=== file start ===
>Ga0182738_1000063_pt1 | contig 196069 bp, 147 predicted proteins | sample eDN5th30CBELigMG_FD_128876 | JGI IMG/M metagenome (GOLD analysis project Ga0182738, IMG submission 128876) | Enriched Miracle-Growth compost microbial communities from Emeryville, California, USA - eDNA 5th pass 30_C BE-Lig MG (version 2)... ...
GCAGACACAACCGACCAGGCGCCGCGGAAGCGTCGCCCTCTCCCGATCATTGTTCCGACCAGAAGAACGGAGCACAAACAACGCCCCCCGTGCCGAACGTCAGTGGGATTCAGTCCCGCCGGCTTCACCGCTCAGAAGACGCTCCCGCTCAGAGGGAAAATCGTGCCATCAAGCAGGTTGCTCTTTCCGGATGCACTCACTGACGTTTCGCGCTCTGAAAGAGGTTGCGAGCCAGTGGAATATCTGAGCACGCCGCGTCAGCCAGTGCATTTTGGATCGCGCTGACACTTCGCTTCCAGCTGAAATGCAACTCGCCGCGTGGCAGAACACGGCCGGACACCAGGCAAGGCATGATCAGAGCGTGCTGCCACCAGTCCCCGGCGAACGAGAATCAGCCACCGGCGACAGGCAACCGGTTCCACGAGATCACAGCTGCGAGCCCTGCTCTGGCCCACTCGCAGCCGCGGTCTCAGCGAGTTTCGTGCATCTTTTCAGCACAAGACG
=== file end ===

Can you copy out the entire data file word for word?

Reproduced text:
>Ga0182738_1000063_pt1 | contig 196069 bp, 147 predicted proteins | sample eDN5th30CBELigMG_FD_128876 | JGI IMG/M metagenome (GOLD analysis project Ga0182738, IMG submission 128876) | Enriched Miracle-Growth compost microbial communities from Emeryville, California, USA - eDNA 5th pass 30_C BE-Lig MG (version 2)... ...
GCAGACACAACCGACCAGGCGCCGCGGAAGCGTCGCCCTCTCCCGATCATTGTTCCGACCAGAAGAACGGAGCACAAACAACGCCCCCCGTGCCGAACGTCAGTGGGATTCAGTCCCGCCGGCTTCACCGCTCAGAAGACGCTCCCGCTCAGAGGGAAAATCGTGCCATCAAGCAGGTTGCTCTTTCCGGATGCACTCACTGACGTTTCGCGCTCTGAAAGAGGTTGCGAGCCAGTGGAATATCTGAGCACGCCGCGTCAGCCAGTGCATTTTGGATCGCGCTGACACTTCGCTTCCAGCTGAAATGCAACTCGCCGCGTGGCAGAACACGGCCGGACACCAGGCAAGGCATGATCAGAGCGTGCTGCCACCAGTCCCCGGCGAACGAGAATCAGCCACCGGCGACAGGCAACCGGTTCCACGAGATCACAGCTGCGAGCCCTGCTCTGGCCCACTCGCAGCCGCGGTCTCAGCGAGTTTCGTGCATCTTTTCAGCACAAGACG